5. Blur Work Life and Personal Life

It is crucial that leaders understand and respect that each person on a team has a life outside of work. It’s also important to recognize that many people spend at least as much time (or more) with their colleagues as they do with their families.

Given this reality, its easy to understand why blurring the lines between personal and professional lives is important. Team members are happier, enjoy their jobs more, and are more effective when they can utilize a flexible schedule to accommodate the rest of their commitments in their personal lives. Think of an employee who can work more flexible hours so he or she can pick up their kids from school or take an elderly parent to a doctor’s appointment, for example. This employee will be happier, less stressed and more committed to the organization.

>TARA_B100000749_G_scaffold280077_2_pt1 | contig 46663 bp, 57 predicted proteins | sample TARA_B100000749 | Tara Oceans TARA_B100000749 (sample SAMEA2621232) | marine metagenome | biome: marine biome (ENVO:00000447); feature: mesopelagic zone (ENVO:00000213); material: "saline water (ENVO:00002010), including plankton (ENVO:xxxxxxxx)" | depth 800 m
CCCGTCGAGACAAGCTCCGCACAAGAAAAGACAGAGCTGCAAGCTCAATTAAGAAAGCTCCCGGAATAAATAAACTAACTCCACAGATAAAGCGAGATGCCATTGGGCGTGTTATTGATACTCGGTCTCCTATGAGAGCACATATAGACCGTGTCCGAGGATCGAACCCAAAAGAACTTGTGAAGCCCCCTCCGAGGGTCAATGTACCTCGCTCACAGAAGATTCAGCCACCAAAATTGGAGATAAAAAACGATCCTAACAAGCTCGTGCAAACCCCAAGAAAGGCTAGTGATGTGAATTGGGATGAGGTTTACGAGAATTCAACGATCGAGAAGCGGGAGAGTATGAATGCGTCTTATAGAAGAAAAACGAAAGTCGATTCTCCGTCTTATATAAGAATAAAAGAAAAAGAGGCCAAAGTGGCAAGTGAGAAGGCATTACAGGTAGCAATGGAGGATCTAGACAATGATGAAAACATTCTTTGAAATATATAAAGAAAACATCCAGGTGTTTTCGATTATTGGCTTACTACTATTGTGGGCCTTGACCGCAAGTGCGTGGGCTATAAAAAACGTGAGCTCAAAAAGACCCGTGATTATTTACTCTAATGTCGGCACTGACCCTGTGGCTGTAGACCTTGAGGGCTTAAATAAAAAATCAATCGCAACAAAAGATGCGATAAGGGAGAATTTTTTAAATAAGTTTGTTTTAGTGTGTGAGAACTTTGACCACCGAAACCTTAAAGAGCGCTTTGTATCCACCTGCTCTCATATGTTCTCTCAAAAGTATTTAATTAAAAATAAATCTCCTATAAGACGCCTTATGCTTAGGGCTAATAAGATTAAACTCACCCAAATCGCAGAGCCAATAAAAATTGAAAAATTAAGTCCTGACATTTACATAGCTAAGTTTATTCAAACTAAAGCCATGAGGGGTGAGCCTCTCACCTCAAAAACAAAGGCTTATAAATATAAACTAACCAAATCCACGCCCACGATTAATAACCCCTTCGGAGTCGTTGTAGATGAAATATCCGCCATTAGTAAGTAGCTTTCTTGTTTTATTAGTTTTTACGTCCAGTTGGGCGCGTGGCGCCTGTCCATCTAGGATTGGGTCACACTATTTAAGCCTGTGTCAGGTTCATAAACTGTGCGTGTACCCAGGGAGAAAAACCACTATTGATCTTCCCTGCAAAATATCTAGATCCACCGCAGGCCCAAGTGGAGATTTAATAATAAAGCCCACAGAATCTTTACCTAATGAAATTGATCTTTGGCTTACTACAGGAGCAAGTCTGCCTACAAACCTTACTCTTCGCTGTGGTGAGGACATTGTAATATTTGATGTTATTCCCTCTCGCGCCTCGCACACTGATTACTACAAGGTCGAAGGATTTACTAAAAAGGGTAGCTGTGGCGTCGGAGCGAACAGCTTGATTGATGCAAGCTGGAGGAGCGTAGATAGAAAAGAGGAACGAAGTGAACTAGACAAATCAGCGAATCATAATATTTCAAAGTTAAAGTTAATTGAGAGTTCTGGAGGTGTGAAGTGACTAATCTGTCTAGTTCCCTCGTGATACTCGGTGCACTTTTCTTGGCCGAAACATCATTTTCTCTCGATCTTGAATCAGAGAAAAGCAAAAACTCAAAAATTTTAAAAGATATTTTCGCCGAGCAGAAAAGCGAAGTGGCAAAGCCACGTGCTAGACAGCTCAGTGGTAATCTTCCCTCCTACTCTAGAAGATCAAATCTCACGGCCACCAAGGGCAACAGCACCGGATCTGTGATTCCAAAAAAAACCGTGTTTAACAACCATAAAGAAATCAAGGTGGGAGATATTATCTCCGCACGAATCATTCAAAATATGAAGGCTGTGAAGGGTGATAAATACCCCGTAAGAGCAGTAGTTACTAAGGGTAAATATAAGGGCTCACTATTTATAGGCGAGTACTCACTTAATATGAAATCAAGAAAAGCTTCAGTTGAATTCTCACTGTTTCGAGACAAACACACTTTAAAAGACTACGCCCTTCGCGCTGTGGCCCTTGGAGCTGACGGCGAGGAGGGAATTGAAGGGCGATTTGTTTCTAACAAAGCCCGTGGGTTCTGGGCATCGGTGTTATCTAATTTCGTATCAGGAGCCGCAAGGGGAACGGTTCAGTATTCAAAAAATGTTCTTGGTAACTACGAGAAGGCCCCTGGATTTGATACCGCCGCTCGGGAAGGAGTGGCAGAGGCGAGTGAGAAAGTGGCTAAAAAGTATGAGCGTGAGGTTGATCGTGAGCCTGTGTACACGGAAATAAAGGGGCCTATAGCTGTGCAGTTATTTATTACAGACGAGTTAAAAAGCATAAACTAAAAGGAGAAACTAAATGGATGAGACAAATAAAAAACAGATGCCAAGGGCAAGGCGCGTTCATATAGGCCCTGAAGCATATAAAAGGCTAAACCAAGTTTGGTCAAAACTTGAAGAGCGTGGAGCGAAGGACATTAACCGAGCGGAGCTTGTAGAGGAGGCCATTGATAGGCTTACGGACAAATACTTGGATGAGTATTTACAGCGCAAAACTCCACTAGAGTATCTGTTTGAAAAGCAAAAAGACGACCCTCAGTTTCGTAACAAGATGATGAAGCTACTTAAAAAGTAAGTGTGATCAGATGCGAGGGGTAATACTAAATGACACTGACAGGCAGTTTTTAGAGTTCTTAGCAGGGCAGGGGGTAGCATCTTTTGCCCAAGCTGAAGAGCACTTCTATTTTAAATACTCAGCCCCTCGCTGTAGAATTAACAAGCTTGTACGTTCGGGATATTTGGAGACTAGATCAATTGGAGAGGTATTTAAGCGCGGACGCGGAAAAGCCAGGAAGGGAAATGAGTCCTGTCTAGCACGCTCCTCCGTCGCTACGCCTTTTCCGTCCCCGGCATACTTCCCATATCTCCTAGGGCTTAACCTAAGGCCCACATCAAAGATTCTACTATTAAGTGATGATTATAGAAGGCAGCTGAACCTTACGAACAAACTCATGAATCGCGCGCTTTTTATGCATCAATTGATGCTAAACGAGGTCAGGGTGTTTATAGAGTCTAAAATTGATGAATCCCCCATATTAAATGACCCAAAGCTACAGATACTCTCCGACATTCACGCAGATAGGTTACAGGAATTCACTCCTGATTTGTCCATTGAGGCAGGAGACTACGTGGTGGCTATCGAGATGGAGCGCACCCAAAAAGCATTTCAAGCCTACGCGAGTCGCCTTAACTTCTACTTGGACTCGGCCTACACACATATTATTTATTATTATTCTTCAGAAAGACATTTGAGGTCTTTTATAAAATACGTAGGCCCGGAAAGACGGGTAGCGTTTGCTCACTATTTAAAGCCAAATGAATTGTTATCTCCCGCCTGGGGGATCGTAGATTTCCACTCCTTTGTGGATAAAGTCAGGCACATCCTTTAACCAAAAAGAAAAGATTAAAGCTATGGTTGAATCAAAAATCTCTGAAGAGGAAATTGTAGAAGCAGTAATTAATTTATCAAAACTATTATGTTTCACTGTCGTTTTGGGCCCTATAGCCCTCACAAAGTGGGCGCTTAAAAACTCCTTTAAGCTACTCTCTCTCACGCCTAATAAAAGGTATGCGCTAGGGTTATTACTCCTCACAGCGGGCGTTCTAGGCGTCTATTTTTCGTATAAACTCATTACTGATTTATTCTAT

Growing personal connections between team members at work also blurs the lines between personal and professional spheres. Organizing social events for your team not only helps them get to know one another better on a personal level, but it also can create genuine friendships which strengthen an organization.  In fact 71% of Millennials have cited in a recent survey that they want their coworkers to be their “second family”. These friendships make an organization a place where employees want to be, rather than a place they need to be. This benefits individuals through strong support systems and meaningful connections as well as the organization by improving productivity and organizational success.

Giselle Kovary

As president and co-founder of n-gen People Performance Inc., Giselle is dedicated to building strategies and programs that help clients target, motivate and engage employees in order to increase performance and productivity. She is a sought after resource to industry leaders, having worked with 18 of the top Fortune 500 companies across North America. Over 60,000 people globally have experienced an n-gen workshop or presentation. With close to 20 years of experience in learning and development, she has devoted more than 13 years to researching the impact that generational differences have on organizational performance.